Why did the government change the telemetry threshold?

We listened to the feedback received during the public consultation in August and September 2018 that in the current market, the benefits of telemetry do not outweigh the costs for smaller surface water users and for groundwater users.

The current telemetry threshold will reviewed in five years and the requirement for telemetry could be expanded then.

From 1 April 2019, all new and replacement meters will need to be ‘telemetry-ready’. This will help reduce the costs of retrofitting meters with telemetry, should the telemetry requirement be expanded down the track.

How can I install telemetry when I have mobile black spots on my property?

Telemetry coverage was discussed at our Industry Technical Forum held in August 2018. At the forum we heard from industry that there are cost effective technology options available to overcome communication black spots for telemetry.

The data and telemetry specifications are being developed and will be published by 1 April 2019. These specifications will set out the requirements for data collection, recording and storing, as well as the requirements for data transmission.

Duly qualified persons

Who is a duly qualified person?

A duly qualified person is a person with the qualifications, skills or expertise to carry out certain work in relation to metering equipment. The list of qualifications and skills for duly qualified persons is in Attachment E of the NSW Non-Urban Water Metering Policy (available from There are different skills required for different activities.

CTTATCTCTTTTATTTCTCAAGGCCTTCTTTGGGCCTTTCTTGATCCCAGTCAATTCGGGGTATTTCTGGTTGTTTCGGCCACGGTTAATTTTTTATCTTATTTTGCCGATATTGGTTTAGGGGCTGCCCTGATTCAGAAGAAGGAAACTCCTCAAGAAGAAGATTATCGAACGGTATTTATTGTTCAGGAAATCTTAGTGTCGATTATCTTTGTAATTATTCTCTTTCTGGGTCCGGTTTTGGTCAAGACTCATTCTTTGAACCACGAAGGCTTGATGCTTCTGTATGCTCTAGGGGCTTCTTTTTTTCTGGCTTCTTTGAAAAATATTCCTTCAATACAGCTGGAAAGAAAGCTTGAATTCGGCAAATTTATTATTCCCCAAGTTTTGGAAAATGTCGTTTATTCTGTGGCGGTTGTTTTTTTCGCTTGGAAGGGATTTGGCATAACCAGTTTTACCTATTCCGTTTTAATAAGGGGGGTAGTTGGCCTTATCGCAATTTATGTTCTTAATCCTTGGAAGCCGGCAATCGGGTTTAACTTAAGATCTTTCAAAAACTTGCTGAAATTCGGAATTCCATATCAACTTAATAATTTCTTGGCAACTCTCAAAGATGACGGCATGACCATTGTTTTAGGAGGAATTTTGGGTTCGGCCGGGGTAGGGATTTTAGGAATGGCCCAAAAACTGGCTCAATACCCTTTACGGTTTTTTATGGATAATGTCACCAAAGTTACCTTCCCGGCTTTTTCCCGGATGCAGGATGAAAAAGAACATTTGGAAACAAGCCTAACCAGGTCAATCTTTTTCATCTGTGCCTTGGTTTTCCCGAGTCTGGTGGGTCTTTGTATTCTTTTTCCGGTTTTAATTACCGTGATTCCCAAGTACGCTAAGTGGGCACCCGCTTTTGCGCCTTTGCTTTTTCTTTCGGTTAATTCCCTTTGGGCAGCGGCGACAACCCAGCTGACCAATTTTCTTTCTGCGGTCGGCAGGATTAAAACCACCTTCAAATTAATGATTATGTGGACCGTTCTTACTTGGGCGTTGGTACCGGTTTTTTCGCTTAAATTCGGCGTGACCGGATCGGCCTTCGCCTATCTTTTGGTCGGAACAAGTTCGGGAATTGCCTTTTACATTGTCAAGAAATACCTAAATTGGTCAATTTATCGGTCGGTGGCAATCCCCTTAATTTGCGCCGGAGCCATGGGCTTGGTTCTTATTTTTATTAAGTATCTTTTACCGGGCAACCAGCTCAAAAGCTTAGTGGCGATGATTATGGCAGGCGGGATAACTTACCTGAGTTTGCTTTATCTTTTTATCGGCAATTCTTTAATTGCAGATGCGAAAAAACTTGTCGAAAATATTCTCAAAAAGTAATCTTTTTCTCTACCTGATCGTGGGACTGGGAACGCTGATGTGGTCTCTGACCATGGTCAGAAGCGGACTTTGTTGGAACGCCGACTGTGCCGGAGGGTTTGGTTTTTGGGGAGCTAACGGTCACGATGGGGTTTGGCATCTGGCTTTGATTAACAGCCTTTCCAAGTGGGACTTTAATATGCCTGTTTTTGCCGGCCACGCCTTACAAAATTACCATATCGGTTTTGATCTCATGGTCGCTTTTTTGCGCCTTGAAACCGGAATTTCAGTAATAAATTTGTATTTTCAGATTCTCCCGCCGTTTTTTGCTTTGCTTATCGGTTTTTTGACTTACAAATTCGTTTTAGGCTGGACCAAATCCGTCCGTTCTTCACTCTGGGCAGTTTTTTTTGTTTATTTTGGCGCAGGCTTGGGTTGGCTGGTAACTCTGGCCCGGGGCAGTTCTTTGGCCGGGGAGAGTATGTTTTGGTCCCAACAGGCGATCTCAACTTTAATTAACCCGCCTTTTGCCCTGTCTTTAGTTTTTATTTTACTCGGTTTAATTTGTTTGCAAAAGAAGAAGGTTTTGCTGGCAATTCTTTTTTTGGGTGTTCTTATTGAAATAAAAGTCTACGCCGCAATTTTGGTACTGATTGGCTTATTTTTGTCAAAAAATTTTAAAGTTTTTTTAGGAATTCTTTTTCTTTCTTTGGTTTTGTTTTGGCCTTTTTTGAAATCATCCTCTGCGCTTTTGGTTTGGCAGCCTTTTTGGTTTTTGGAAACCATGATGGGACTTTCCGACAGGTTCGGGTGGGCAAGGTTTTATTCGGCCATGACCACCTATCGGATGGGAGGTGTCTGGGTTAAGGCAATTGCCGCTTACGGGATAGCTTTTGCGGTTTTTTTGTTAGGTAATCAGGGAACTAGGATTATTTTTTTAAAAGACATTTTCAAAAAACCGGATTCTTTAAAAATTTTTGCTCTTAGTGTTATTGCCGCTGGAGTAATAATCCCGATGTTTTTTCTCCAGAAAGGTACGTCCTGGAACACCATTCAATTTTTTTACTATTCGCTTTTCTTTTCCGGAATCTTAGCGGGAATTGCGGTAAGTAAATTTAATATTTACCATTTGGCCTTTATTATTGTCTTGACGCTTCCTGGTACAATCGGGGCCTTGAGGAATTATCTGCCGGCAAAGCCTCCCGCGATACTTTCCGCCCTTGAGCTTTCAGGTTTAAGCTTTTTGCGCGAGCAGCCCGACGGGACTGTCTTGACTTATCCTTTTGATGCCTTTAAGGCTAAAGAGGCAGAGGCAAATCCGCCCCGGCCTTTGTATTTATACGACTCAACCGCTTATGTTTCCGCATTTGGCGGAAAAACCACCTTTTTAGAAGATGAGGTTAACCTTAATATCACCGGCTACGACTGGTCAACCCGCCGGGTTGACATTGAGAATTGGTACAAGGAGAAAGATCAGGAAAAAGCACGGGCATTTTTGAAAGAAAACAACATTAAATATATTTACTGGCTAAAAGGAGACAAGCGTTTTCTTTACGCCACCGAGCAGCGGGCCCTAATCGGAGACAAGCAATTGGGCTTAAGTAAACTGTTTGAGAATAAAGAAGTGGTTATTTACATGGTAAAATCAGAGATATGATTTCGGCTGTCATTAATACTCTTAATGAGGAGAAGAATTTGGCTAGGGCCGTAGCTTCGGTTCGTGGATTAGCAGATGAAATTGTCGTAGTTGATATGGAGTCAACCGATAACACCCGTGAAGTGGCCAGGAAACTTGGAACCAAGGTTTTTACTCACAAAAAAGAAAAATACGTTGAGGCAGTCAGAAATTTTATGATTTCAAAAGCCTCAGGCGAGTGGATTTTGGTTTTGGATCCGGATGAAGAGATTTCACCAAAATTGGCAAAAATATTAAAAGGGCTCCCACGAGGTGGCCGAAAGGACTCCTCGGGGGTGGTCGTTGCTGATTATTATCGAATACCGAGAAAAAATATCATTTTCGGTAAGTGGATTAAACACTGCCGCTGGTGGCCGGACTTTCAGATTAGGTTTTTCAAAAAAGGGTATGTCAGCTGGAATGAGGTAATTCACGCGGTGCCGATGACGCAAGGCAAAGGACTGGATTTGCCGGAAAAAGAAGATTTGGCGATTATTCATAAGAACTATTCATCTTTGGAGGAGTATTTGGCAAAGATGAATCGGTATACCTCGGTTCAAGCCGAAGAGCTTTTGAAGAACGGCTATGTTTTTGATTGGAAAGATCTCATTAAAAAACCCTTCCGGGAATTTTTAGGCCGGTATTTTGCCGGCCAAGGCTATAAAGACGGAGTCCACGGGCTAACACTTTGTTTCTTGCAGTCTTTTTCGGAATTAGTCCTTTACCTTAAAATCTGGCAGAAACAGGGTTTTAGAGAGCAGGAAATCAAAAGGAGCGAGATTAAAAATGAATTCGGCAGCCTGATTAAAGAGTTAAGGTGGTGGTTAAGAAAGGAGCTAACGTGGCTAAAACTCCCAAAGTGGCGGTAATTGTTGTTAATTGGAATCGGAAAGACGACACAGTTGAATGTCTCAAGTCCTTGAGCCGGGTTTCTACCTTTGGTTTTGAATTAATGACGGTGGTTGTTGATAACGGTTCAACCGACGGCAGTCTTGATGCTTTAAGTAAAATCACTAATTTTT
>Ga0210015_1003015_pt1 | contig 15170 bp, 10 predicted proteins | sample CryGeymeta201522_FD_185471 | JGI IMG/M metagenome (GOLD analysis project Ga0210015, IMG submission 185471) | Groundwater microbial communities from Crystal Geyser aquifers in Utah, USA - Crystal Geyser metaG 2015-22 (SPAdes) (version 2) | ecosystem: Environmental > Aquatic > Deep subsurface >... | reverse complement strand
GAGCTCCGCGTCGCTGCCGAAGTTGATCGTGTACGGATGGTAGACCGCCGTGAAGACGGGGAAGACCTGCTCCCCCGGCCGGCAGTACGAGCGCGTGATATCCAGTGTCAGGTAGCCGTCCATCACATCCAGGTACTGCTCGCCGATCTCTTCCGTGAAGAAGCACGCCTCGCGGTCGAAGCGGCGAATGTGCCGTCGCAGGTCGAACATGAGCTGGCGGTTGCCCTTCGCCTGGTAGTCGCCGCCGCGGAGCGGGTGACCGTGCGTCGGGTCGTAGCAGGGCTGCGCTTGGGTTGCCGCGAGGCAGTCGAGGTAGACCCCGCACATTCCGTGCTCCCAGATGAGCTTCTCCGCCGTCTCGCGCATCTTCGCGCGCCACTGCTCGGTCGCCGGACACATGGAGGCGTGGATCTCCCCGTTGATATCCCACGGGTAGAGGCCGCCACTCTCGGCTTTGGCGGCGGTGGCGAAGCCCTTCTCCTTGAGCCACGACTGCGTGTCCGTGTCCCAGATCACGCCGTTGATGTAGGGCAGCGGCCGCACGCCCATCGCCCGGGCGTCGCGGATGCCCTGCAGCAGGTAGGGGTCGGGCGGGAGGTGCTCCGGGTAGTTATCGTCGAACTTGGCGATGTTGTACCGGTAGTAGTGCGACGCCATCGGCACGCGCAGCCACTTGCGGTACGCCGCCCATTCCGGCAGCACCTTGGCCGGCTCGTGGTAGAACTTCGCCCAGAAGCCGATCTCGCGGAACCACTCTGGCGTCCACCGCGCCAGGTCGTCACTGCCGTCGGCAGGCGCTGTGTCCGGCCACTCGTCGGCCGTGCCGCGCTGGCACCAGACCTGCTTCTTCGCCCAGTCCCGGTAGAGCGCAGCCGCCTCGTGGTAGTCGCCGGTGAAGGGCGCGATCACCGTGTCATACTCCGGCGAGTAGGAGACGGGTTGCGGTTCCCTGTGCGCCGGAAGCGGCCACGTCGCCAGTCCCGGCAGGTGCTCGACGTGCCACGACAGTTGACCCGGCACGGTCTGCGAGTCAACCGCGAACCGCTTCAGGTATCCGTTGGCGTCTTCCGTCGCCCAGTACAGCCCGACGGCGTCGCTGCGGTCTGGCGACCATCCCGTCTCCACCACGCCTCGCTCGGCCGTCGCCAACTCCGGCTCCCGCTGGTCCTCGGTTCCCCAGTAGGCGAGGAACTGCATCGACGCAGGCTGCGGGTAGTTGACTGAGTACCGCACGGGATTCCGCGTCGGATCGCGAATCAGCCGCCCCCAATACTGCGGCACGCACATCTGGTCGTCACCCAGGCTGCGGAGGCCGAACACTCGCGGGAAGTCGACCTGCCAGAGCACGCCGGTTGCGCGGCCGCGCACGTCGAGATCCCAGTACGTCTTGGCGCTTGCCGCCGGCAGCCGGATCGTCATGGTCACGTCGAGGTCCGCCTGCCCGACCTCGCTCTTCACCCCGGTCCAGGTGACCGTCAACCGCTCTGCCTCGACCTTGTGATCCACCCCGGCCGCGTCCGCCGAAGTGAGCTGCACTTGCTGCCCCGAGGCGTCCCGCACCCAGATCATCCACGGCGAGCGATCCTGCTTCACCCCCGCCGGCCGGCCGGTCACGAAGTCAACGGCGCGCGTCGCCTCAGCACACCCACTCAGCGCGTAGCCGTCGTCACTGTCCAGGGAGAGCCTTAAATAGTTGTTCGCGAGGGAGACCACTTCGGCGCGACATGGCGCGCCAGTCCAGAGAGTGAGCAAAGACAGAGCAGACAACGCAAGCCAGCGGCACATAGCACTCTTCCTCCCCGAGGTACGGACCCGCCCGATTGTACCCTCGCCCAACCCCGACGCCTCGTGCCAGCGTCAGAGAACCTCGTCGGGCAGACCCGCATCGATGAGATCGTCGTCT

Irrigation Australia can train and certify people as meter installers. There is a list of certified meter installers on Irrigation Australia’s website.

A certified meter installer or certified practicing hydrographer can perform the installation and maintenance of metering equipment for open channels.

Who needs to test my existing meter for accuracy?

Accuracy checking of existing meters must be carried out by a duly qualified person.

Who needs to install my meter?

Metering equipment must be installed by a duly qualified person in accordance with Australian Standard 4747.

Who can validate my meter?

Meter validation must be carried out by a duly qualified person.

Will there be enough duly qualified people to carry out the work?

We are working closely with Irrigation Australia and Training Services NSW to increase the number of duly qualified persons to do this work in time for the metering roll-out dates.

Is there a water meter validation certificate that a duly qualified person needs to use for meter validation or for accuracy checking?

The department is developing these forms and they will be available by 1 April 2019 on the department’s website. In the meantime, duly qualified persons (such as certified meter installers) may use their own forms.